He also assaults technology as a prime problem with our culture. I am tired of rehearsing the same old arguments to separate technological advance through scientific discovery from capitalist and class-ist misappropriation of some technologies for bad ends, but Zerzan surely hasn't understood the difference. That the two are entangled is true, that ideas can have dynamics inherent in them, regardless of the intentions of (at least some) of those that use them is true, but acknowledging this is not the same as chucking the baby out with the bathwater. Yet Zerzan specialises doing just that.

Either / Or - The Excluded Middle

The logical problem that Zerzan faces is created by his binary either/or, +/- approach to logical exegesis. Essentially, there can be no middle, no compromise, no balance, no grey area in his philosophical approach - the middle is excluded. He is blind to it.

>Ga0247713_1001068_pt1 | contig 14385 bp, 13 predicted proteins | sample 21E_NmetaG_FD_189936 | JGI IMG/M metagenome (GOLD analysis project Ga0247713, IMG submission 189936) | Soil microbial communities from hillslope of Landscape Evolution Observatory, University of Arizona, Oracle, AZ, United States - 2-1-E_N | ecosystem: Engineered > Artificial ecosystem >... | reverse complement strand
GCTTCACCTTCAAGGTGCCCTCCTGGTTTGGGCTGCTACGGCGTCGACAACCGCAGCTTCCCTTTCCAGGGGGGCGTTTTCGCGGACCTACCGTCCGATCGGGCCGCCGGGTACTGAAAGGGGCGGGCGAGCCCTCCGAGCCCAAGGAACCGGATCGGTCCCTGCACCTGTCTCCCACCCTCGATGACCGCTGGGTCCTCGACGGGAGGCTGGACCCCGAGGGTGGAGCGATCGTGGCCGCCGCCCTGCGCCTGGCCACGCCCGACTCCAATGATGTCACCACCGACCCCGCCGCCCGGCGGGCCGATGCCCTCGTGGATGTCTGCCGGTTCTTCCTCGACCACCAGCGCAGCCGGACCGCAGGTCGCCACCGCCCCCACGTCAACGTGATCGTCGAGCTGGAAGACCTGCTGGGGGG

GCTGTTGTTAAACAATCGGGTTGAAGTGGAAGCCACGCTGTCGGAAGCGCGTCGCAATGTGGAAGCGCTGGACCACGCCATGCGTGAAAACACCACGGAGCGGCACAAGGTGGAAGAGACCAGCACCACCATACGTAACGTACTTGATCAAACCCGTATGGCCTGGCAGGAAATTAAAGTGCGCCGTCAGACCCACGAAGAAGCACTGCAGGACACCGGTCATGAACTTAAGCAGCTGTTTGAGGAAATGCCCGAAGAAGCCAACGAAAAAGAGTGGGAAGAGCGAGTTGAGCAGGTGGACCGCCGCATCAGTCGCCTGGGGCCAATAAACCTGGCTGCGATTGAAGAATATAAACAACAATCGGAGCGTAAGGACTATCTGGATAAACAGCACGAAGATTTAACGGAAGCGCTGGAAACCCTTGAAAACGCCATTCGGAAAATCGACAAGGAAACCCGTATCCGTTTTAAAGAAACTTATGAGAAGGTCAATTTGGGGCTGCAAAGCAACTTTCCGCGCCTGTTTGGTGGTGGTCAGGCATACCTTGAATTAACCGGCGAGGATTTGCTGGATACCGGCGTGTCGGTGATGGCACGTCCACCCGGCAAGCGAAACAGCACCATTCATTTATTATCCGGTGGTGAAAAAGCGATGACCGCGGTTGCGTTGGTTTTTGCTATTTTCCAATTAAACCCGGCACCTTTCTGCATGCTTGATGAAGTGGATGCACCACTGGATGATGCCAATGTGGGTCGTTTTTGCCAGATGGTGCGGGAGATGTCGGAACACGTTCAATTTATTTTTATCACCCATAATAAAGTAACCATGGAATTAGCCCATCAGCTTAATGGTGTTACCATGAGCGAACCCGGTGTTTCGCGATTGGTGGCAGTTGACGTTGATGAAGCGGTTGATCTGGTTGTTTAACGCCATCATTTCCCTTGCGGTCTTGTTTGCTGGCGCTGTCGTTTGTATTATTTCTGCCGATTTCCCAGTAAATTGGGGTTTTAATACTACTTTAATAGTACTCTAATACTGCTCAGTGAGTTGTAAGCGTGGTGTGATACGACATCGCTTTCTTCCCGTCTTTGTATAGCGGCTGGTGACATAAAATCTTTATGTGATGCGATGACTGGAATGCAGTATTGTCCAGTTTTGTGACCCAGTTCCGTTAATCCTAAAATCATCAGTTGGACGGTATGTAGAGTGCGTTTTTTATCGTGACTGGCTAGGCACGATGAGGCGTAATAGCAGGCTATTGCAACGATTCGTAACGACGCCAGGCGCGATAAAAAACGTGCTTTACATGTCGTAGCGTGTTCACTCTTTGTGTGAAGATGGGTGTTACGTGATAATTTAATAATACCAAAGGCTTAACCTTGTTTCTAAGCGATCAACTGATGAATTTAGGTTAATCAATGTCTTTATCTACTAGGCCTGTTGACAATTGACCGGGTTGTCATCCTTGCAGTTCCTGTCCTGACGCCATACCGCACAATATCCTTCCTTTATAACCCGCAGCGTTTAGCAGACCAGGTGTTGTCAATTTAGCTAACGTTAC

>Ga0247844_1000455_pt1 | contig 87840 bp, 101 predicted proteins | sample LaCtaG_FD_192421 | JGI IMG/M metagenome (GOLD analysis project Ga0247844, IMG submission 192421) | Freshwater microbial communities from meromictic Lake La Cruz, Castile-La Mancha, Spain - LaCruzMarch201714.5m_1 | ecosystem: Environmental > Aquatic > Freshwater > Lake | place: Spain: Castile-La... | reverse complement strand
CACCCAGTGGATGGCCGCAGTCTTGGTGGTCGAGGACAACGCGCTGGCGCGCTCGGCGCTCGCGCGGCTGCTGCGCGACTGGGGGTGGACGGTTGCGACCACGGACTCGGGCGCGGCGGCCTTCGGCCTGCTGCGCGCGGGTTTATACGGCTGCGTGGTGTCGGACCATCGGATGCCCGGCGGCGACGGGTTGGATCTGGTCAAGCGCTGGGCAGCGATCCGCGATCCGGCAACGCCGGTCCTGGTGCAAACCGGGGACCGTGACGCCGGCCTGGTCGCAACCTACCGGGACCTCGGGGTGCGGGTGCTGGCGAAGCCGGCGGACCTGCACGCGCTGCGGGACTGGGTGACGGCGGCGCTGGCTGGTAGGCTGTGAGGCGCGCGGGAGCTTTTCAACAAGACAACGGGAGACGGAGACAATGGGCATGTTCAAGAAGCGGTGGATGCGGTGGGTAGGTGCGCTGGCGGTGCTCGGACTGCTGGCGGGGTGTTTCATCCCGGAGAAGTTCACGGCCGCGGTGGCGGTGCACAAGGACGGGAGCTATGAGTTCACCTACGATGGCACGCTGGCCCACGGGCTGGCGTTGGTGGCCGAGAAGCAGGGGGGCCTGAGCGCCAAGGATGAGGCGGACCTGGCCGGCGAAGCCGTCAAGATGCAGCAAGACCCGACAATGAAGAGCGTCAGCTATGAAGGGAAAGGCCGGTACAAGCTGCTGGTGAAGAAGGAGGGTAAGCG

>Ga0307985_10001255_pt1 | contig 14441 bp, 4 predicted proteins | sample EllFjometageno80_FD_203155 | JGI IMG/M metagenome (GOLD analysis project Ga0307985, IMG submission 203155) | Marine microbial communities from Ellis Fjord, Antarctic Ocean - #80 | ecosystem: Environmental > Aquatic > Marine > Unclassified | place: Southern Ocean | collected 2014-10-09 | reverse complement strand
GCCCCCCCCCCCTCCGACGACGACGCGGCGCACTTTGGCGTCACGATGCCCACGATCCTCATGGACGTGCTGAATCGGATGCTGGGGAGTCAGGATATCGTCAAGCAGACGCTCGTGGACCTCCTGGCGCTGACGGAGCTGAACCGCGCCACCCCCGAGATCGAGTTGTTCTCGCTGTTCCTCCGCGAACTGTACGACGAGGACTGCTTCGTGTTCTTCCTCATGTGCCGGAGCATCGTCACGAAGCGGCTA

Yet it is only when analysing binary data that a binary conclusion is valid, such as a two-body science/math experiment. Introduce even one new element, and things get weird - the three-body problem emerges: this is a problem in any mathematical model, whether cosmological, economic or whathaveyou, and one that gets worse the more elements we introduce. His view of what science is is mired in pre-complexity ideology, and judged on those terms. It is ironic that his own discourse suffers from a similarly reductionist and binary logic as the idea he has of what science is. Reductionism as an inescapable adjunct of rationalism and science is an outdated idea. In philosophy and daily discourse it should also be seen and accepted as being outdated.

Zerzan is far from alone in being led by the nose of reductionism and the excluded middle in his own philosophical stumbling, but he is one of the more extreme examples of it.